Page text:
Minister's Page

Hello

For almost as long as I can remember, certainly since my earlyteens, I’ve had a sense that God was calling me to something. However I think I must be a bit dense because I didn’t work it out and start training for ministry until my late thirties. However, when I finally embarked on the path God had called me to I felt that all of my experience to that point had been preparing me for that step so I guess the time was right. Having trained as a minister I then went to work in the central offices of the Church of Scotland in 121 George St Edinburgh. (As my husband is also a minister we thought that two parish ministers in one household was probably one too many!) I worked in Congregational Development for four years and then moved into ministerial formation and from 2005 to 2015 I organised training for candidates for our various ministries.

While this work was fulfilling and satisfying – Iconsidered the students to be my parish – I always had the sense that I would one day be in a parish of my own. Nevertheless, I was somewhat surprised when it actually happened (showing that I am, in fact, a bit dense!). Truthfully, I think I was more surprised than anyone else, but finding myself minister of Campsie Parish Church I feel like a round peg in a round hole!

My church interests are liturgy, the theology of sexuality and pastoral supervision and I am currently studying part time for a Doctorate in Pastoral Supervision. Other interests are reading, writing, painting and sewing. My ministry priorities are worship and liturgy, education and discipleship, and engagement with the parish and community … oh, and people! I am passionate about people finding fulfilment in their Christian lives and discovering gifts and talents they didn’t know they had.

Click here to read more of my biography

Pastoral Letter - October 2021

Dear friends,


As I write this, we have a sense of life returning to a semblance of normality, with decreased necessity for social distancing, and most normal activities reopening. In the church building we can now sing, and seating has returned to normal although there is still the option of distancing if it makes people feel more comfortable, and of course we still have to wear masks. Above all we want people to feel safe.

It has been a difficult 18 months. Keeping in contact with everyone has been challenging and in days gone by would have been well-nigh impossible. However, some things have been maintained throughout this time, and through the wonders of technology we have been able to continue to worship. This is particularly important, I think, as it’s easy to forget that God is our source of hope and stability, and not our circumstances. As the apostle Paul says in Philippians 4:11 – 12, “I have learned to be content whatever the circumstances. I know what it is to be in need, and I know what it is to have plenty. I have learned the secret of being content in any and every situation, whether well fed or hungry, whether living in plenty or in want.” Paul could say this because his source of contentment was his life in God.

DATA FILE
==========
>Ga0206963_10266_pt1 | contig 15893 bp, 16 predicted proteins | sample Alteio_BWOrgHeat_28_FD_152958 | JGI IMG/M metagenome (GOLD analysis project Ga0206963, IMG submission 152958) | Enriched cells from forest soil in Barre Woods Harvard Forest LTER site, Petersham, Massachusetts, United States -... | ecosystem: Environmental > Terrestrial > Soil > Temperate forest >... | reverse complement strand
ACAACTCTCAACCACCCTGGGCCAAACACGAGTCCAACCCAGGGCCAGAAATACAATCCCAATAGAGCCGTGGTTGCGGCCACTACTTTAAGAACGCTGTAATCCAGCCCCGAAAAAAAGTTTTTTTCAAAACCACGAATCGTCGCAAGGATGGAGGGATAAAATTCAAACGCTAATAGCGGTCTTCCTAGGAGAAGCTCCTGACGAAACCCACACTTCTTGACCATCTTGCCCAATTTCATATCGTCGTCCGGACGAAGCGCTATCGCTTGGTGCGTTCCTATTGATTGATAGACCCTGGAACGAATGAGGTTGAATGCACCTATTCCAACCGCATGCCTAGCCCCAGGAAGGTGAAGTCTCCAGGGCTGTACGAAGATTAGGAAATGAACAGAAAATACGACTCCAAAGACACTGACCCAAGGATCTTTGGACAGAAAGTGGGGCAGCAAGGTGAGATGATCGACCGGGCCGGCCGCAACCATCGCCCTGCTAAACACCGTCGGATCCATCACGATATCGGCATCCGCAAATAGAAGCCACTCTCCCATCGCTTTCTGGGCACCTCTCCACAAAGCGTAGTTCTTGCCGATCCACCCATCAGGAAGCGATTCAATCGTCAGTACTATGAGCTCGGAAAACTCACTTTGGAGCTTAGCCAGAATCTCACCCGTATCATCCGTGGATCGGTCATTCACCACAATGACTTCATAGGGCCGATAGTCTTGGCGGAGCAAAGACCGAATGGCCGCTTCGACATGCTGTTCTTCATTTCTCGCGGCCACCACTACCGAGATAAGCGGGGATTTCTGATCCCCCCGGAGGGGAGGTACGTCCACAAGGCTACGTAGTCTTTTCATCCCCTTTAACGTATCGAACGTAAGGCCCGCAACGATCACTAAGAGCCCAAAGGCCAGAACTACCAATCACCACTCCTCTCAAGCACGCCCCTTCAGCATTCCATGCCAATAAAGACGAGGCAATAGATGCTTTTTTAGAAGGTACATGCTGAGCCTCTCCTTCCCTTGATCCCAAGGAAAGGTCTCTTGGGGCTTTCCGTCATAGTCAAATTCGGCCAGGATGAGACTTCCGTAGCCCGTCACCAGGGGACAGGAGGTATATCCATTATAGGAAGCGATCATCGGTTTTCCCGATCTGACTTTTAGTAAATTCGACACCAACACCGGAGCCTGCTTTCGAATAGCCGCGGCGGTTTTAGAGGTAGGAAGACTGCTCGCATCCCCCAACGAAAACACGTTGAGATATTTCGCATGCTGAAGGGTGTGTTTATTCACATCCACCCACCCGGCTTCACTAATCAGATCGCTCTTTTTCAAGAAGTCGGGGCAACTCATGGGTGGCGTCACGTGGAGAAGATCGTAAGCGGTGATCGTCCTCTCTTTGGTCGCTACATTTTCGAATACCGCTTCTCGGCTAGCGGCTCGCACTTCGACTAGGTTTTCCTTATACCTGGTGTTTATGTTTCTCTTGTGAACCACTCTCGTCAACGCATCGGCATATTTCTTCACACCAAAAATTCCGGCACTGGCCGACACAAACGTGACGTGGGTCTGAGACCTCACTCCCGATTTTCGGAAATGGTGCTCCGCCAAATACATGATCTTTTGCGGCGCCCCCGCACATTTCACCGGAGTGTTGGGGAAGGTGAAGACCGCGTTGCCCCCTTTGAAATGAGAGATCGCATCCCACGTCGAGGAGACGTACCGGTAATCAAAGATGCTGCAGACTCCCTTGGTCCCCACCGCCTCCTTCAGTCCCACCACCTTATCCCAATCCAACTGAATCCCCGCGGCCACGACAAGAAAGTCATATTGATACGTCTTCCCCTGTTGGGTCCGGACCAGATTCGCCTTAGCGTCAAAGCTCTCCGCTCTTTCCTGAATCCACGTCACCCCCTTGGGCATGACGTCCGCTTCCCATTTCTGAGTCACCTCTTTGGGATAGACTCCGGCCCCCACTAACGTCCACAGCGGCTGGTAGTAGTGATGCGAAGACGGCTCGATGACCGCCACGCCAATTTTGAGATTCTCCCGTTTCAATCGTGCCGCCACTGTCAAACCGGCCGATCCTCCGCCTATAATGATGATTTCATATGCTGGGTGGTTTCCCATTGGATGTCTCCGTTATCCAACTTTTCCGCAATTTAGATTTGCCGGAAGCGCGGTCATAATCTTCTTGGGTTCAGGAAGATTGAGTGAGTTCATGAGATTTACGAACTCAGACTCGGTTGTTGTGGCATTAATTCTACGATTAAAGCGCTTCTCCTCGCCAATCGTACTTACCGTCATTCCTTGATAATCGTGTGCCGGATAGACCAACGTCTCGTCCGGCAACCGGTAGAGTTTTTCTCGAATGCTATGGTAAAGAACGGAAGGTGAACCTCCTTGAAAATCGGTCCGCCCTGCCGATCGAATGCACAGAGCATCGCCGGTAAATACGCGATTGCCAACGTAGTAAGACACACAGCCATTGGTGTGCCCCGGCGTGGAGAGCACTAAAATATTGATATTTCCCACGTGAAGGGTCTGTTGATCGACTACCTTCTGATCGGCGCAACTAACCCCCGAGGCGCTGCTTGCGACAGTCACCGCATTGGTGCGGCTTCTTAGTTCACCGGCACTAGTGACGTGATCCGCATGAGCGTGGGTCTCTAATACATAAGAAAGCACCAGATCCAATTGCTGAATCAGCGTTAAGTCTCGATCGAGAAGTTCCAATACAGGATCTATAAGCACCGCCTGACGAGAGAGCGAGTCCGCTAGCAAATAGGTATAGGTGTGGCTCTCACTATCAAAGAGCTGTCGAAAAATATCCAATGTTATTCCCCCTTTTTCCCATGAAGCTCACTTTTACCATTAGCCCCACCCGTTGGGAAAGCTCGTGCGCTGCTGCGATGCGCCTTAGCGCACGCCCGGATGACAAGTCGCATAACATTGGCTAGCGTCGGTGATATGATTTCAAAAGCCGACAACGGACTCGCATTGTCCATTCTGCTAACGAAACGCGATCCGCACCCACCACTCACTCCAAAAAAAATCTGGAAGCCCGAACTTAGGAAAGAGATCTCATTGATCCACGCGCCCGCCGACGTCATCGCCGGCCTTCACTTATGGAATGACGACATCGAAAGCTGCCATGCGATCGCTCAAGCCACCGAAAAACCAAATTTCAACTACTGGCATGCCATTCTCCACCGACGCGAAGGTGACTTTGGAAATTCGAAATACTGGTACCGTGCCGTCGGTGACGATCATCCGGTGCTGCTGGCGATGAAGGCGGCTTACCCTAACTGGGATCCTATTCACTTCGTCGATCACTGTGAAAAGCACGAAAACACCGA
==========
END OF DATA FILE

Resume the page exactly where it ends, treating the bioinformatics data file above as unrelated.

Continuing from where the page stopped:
In all the challenges of the last 18 months, as a congregation we have continued to remember those less well off than ourselves. The community larder was well supported by our congregation last summer and made an enormous difference to people suffering through job loss during the pandemic. The Christmas meals initiative was a great success. We continued to give regularly to the Lodging House Mission. Our most recent collection, as well as groceries and toiletries, included £240 which will go a long way to helping LHM provide for those most in need. Thank you for all that you do to regularly support this excellent cause.

As I mentioned on Sunday 3rd, the Church of Scotland has designated September and October as National Giving Months and has encouraged congregations to have a National Giving Day as a thanksgiving to God for his love, mercy, and presence with us throughout our lives, but especially during the last 18 months, and as we move into the future. The Kirk Session of Campsie Parish Church has designated 31st October as our National Giving Day. This is the last day on which any gifts can be received however I will also be present in the church office to receive gifts on Tuesday 26th, Wednesday 27th, Thursday 28th, and Friday 29th from 1 PM to 3 PM, or an envelope clearly marked National Giving Day can be left in the church mailbox. The money raised will be used in two ways: half will go to Campsie Parish Church for, among other things, necessary upgrades to our live streaming equipment, and half will go to a local charity. I would like you to suggest which local charity should benefit from this and, rather than giving a small amount to lots of charities, the charity which receives the most nominations will be given half of the money raised through our National Giving Day.

It has been a pleasure to welcome many of you back to worship in the sanctuary in recent times and I hope to see more of you as the days progress and normality grows.

As always, my prayers are with you all for your health and safety.
Your friend and minister

Jane

Click here to read my Previous Sermons

words

Welcome to my page, and my “blog”. Recently I’ve been thinking a lot about communication. I think that’s probably for three reasons; firstly, I had the misfortune to be on one side of misunderstanding. Secondly, being a minister is at heart about communication. Thirdly, I was thinking about this page and the opportunity to communicate with a wider audience than the congregation on a Sunday morning.

The misunderstanding was frustrating but easily cleared up once we had realised the mistake, yet so often misunderstandings go unresolved because we don’t realise that they have occurred in the first place. Our communication, even carefully thought through, can still pass our audience by, miss the target. Our words are easily misunderstood as they pass in a moment with no record of what was actually said, or tone of voice, which can easily change the meaning of something. To quote “I know you think you understand what you thought I said but I'm not sure you realise that what you heard is not what I meant”. Communication, which ought to be the easiest of skills since we begin to learn to talk almost as soon as we draw breath is actually one of the most difficult.